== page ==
Centre, state tax officials at loggerheads over GST
June, 03rd 2016
As the government struggles to get the Opposition on board for the passage of the Constitution Amendment Bill for the goods and services tax (GST) in the Rajya Sabha, Central and state revenue officials are engaged in a turf war over the unified indirect tax regime.
The administrative concerns, if not ironed out, may significantly dent the ease of ease of doing business objective of the key reform resulting in harassment of taxpayers and rise in litigation, according to experts.
Central revenue officers are concerned that states want control over taxes and assessments, rendering the Central Board of Excise and Customs toothless.
STILL A LONG ROAD AHEAD Central revenue officers are concerned that states want control over taxes and assessments, rendering the Central Board of Excise and Customs toothless
States, including Gujarat, Maharashtra, West Bengal, Tamil Nadu and Karnataka, are pressing for authority over tax assessments and dispute resolution for entities with annual turnover of up to Rs 1.5 crore
This essentially means most service tax cases will move out of the Centre's domain
"There are administrative concerns over the GST that may result in a rise in litigation and harassment of taxpayers. The GST may end up with the worst rules from state laws and central laws," said an official who did not wish to be named.
"States are striking off almost all our recommendations at the GST meetings," he added.
Gujarat, Maharashtra, West Bengal, Tamil Nadu and Karnataka are pressing for authority over tax assessment and dispute resolution for entities with an annual turnover of up to Rs 1.5 crore. This essentially means most service tax cases will move out of the Centre's domain. "Almost all service tax cases barring those of big companies will go to the states," added another official.
However, cases over the Rs 1.5 crore threshold, there will likely be dual authority, with both states and centre having the power of assessment.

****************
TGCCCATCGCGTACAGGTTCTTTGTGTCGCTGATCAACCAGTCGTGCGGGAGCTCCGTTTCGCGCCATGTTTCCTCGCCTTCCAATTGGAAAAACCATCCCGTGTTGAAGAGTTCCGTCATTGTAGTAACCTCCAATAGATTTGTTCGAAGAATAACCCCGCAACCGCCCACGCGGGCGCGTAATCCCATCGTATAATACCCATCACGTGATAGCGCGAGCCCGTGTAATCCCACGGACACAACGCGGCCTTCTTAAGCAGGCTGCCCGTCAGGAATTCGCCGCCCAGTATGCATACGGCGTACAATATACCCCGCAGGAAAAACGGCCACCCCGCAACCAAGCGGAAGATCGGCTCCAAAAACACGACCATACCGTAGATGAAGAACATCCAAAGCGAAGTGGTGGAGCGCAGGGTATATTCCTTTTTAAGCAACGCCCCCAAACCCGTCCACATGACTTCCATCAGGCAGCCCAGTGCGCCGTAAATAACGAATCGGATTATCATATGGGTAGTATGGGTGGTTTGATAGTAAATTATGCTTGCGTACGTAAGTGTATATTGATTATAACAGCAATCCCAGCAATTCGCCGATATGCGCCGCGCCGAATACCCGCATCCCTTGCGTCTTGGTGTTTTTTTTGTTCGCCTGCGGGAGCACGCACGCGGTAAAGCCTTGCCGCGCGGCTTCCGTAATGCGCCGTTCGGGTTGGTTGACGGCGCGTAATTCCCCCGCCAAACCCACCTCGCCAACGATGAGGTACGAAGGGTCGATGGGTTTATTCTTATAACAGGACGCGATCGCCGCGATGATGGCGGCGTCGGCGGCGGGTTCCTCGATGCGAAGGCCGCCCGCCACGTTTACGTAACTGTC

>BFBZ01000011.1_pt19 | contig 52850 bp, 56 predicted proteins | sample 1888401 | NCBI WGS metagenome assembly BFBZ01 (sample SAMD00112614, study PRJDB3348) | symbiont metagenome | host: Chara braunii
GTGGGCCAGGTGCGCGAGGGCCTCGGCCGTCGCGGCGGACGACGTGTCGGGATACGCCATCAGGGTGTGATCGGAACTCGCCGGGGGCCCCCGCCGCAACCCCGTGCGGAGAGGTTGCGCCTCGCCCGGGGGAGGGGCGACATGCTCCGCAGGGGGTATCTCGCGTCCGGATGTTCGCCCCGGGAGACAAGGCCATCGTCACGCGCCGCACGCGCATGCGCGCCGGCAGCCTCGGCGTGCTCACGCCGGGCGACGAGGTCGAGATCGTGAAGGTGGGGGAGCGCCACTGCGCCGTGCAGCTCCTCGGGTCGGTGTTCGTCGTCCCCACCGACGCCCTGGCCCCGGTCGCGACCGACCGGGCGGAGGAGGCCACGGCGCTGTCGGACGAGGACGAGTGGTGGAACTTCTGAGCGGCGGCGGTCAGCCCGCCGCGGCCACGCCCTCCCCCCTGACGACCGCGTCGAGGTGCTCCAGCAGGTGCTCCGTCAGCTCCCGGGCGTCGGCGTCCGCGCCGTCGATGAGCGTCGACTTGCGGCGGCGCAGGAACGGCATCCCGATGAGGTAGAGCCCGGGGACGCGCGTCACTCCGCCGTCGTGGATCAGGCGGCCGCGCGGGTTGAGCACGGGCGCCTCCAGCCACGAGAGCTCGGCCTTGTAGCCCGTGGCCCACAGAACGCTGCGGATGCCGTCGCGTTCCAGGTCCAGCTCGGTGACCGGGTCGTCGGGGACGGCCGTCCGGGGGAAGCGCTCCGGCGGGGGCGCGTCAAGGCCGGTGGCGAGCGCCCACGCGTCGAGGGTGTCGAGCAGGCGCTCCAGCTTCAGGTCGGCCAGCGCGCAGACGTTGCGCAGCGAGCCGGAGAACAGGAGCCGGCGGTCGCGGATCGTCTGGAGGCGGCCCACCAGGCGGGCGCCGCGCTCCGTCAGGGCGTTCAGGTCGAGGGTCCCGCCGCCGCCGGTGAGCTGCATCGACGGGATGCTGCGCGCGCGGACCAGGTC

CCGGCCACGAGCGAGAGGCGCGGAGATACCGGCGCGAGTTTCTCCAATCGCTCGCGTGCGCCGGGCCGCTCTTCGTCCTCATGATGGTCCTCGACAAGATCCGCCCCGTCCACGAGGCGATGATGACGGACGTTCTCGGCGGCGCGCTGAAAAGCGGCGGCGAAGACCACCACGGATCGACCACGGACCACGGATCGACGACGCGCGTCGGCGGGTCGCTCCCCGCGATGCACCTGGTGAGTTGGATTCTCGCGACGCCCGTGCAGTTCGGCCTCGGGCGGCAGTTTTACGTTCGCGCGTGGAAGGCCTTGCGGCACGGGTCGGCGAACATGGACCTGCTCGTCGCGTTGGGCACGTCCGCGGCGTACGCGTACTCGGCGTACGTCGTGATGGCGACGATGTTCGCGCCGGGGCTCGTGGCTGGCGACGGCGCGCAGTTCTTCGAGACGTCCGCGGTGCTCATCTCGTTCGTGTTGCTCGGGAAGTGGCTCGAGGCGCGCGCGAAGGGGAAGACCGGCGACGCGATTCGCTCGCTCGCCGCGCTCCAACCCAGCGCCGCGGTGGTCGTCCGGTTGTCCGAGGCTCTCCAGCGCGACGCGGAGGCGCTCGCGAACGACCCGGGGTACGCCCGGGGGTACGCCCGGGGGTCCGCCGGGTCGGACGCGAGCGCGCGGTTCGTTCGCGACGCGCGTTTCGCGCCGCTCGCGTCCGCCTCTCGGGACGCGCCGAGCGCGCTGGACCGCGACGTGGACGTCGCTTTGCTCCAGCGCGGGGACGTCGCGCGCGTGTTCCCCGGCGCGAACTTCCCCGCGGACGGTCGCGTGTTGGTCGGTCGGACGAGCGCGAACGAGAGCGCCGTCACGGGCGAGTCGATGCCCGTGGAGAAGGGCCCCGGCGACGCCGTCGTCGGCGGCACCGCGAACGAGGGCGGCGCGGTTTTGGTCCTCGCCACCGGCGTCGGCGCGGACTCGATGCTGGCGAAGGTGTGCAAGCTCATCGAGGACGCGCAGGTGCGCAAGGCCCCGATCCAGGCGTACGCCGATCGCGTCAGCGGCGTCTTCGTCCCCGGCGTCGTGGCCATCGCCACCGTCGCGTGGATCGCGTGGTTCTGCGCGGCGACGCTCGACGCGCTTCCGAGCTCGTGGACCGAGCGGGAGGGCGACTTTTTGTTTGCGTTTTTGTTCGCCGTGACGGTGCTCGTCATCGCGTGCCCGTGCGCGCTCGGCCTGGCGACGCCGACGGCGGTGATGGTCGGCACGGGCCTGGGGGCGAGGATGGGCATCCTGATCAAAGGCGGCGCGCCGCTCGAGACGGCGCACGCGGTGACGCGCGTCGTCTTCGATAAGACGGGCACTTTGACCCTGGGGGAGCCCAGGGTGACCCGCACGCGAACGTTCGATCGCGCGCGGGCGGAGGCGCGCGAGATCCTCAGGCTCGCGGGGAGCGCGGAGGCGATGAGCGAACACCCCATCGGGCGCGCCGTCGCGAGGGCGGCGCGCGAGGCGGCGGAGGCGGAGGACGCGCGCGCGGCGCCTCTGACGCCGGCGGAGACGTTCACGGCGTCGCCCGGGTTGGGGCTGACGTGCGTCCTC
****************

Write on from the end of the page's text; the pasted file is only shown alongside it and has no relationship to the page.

"It is unfair that states want exclusive rights over Central GST (SGST), State GST (SGST) and Integrated GST (IGST) up to Rs 1.5 crore. Nothing is exclusive for the Centre beyond the limit also," he said.
States also want to extend revisionary powers. Senior central revenue officers can now revoke orders passed by juniors within three months, against up to infinity in some states. The move could lead to a rise in uncertainty for tax assessees. "Some things are good in central Acts and some in state Acts. The Centre has a better system of review," an official said.
Parity is another contentious issue. "Chief commissioners have a service of 30-32 years against 16-17 years for state commissioners. How can they be put at par?" another official said. In Maharashtra, the Centre has seven chief commissioners and 30-40 commissioners, but one commissioner from the states.
"If a joint commissioner from the state and commissioner from the Centre pass orders on the same case, whose will hold?" argued another officer.
"Our intake of officers is 200 each year. What will happen to them if service tax is no more in our domain?" an official said.
"These are valid points. The litigation level will go up with each authority taking a different view. These need to be sorted before the GST comes into effect," said Saloni Roy, senior director, Deloitte.